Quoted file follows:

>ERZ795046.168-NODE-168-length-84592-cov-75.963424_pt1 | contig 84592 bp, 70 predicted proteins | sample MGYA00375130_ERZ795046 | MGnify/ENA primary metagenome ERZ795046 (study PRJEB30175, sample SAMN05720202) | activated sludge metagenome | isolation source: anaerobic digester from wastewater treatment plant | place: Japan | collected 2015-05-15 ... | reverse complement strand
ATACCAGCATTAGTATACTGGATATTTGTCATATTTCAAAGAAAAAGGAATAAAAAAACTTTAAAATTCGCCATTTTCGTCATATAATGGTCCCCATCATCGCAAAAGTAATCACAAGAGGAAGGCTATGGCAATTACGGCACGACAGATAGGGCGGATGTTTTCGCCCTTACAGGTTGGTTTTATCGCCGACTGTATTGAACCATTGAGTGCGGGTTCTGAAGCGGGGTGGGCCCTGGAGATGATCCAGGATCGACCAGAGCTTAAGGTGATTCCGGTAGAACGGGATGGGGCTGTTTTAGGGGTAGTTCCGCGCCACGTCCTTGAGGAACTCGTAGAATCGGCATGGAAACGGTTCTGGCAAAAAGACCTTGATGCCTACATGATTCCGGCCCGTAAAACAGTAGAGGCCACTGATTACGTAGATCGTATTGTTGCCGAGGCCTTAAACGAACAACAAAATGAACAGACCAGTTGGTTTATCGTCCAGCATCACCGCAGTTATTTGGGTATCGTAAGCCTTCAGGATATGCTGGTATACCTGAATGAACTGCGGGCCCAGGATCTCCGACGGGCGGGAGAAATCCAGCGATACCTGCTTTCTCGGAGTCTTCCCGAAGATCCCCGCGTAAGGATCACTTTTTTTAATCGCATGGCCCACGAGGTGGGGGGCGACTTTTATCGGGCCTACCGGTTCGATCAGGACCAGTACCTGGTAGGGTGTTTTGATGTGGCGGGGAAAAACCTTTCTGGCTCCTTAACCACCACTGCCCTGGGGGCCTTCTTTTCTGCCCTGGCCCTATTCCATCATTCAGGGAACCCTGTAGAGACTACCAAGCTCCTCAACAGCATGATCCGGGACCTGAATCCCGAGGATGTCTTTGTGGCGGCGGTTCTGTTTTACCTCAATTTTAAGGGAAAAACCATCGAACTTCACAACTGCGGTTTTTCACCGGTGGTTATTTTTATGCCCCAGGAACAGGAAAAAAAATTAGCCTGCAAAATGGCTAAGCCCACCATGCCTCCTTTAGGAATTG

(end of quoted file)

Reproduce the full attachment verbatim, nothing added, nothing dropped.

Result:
>ERZ795046.168-NODE-168-length-84592-cov-75.963424_pt1 | contig 84592 bp, 70 predicted proteins | sample MGYA00375130_ERZ795046 | MGnify/ENA primary metagenome ERZ795046 (study PRJEB30175, sample SAMN05720202) | activated sludge metagenome | isolation source: anaerobic digester from wastewater treatment plant | place: Japan | collected 2015-05-15 ... | reverse complement strand
ATACCAGCATTAGTATACTGGATATTTGTCATATTTCAAAGAAAAAGGAATAAAAAAACTTTAAAATTCGCCATTTTCGTCATATAATGGTCCCCATCATCGCAAAAGTAATCACAAGAGGAAGGCTATGGCAATTACGGCACGACAGATAGGGCGGATGTTTTCGCCCTTACAGGTTGGTTTTATCGCCGACTGTATTGAACCATTGAGTGCGGGTTCTGAAGCGGGGTGGGCCCTGGAGATGATCCAGGATCGACCAGAGCTTAAGGTGATTCCGGTAGAACGGGATGGGGCTGTTTTAGGGGTAGTTCCGCGCCACGTCCTTGAGGAACTCGTAGAATCGGCATGGAAACGGTTCTGGCAAAAAGACCTTGATGCCTACATGATTCCGGCCCGTAAAACAGTAGAGGCCACTGATTACGTAGATCGTATTGTTGCCGAGGCCTTAAACGAACAACAAAATGAACAGACCAGTTGGTTTATCGTCCAGCATCACCGCAGTTATTTGGGTATCGTAAGCCTTCAGGATATGCTGGTATACCTGAATGAACTGCGGGCCCAGGATCTCCGACGGGCGGGAGAAATCCAGCGATACCTGCTTTCTCGGAGTCTTCCCGAAGATCCCCGCGTAAGGATCACTTTTTTTAATCGCATGGCCCACGAGGTGGGGGGCGACTTTTATCGGGCCTACCGGTTCGATCAGGACCAGTACCTGGTAGGGTGTTTTGATGTGGCGGGGAAAAACCTTTCTGGCTCCTTAACCACCACTGCCCTGGGGGCCTTCTTTTCTGCCCTGGCCCTATTCCATCATTCAGGGAACCCTGTAGAGACTACCAAGCTCCTCAACAGCATGATCCGGGACCTGAATCCCGAGGATGTCTTTGTGGCGGCGGTTCTGTTTTACCTCAATTTTAAGGGAAAAACCATCGAACTTCACAACTGCGGTTTTTCACCGGTGGTTATTTTTATGCCCCAGGAACAGGAAAAAAAATTAGCCTGCAAAATGGCTAAGCCCACCATGCCTCCTTTAGGAATTG